Hondas Legacy - Malfunction at the Junction
You may have heard of the Honda then again, you may not. It has perennially been sandwiched uncomfortably between the more glamorous Doral on one side and Arnold Palmers Bay Hill on the other. It has fitfully struggled to find its rightful place on the PGA Tour schedule, and no tournament in history has had more comical results. Now, with the WGC-Accenture Match Play in California causing most of the stars to bypass Doral ' along with the considerable presence of Dubai ' Honda is finally is getting its due after 32 years of hijinks.
The Jackie Gleason was highly successful in the 70s. Its first winner was Tom Weiskopf, followed by Lee Trevino. Jack Nicklaus won twice and finished second three times, Johnny Miller won twice, Hale Irwin and Tom Kite won once. But in 1984 the tournament moved to a beautiful little track on the north side of Fort Lauderdale, the TPC at Eagle Trace, and the hilarity started. Honda was in control now, and almost every year, another side-splitting antic ruled the news.
You see, Eagle Trace was a perfectly good course for most of the year. But it was terrible during March, which was when Honda was played. Set on the edge of the Everglades, the winds howled back and forth across the layout and the greens were cut too close to the water hazards to allow for the frequent gales. The result: the players were continually embarrassed, and the golf course was continually the target of very tough criticism.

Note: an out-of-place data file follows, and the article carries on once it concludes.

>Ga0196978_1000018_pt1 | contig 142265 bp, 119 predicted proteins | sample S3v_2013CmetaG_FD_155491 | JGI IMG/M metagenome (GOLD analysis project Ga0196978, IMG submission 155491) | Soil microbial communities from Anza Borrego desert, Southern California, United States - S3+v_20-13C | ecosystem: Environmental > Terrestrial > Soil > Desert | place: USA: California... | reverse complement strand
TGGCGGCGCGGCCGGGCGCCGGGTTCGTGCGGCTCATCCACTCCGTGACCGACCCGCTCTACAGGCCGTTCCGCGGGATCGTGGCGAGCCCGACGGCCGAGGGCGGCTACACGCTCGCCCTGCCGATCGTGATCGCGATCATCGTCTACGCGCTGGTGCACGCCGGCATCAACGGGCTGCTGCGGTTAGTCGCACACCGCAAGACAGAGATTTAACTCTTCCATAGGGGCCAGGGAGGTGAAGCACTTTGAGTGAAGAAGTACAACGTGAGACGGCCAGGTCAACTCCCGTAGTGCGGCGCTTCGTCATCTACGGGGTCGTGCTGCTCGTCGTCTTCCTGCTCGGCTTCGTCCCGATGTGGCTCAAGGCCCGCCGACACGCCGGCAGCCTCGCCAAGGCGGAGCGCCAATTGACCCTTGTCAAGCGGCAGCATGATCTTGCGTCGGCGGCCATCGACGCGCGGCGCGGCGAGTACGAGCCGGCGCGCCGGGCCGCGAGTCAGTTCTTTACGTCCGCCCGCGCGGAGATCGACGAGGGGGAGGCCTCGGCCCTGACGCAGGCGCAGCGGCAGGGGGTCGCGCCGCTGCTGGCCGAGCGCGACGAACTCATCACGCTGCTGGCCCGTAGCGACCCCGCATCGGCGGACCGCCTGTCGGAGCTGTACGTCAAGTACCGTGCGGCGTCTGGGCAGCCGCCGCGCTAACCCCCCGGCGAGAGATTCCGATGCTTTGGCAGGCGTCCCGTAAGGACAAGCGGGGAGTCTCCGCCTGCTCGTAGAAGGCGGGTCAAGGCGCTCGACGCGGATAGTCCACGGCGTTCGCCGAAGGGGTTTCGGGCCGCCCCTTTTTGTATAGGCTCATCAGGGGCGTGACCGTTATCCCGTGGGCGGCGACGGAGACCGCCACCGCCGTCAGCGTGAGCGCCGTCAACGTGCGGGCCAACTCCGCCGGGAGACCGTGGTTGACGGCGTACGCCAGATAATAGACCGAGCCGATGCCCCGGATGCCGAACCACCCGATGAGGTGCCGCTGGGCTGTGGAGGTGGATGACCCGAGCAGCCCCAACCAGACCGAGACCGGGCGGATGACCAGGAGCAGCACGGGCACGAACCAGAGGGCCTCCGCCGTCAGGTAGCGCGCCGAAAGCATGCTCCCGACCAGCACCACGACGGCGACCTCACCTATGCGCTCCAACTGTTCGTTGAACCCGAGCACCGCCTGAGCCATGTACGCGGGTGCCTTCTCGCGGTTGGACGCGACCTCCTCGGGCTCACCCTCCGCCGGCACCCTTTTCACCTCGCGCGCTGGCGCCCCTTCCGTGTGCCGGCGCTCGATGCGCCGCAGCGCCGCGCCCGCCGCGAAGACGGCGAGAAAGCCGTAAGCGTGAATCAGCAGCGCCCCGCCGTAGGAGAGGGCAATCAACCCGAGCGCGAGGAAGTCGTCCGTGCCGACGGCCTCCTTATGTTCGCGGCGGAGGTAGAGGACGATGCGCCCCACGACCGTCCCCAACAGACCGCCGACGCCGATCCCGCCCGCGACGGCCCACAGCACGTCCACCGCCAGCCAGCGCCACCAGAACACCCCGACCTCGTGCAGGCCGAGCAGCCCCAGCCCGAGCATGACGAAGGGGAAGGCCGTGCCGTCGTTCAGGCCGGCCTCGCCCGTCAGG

Here are a few of the strange follies which are part and parcel of the Hondas legacy:
1986 ' Kenny Knox wins the 86 tournament despite shooting an 80 in the third round. The culprit, of course, was a Saturday windstorm which sent all the scores soaring and hats flying.
1986 ' Winner Mark Calcavecchia provokes a PGA Tour lawsuit against Ping when Calc rips a Ping 8-iron out of the rough and it has enough spin to back up a considerable distance. The box groove suit is settled in the early 90s with the tour enduring a costly settlement.
1990 ' Winner John Huston wears a shoe ' endorsed by him - manufactured by a Tampa-area company, built up more on the side that the other. The shoe is ruled non-conforming and Huston must change footwear. Before Hustons win, however, the Storm of the Century rips through the course on Saturday night, blowing down tents and scoreboards before spreading its havoc throughout the Northeast.
1991 ' In a fit of anger and frustration, Greg Norman lashes out in a verbal tirade against the course, calling it carnival golf. Incidentally, he made a quadruple bogey on the sixth hole, hitting into the water twice on the hole and shooting a 77 Saturday.
Steve Pate was the winner, but only after almost losing his ball on the final hole. Funny, but it was adjacent to the green, Thousands of people were around ' yet no one saw it.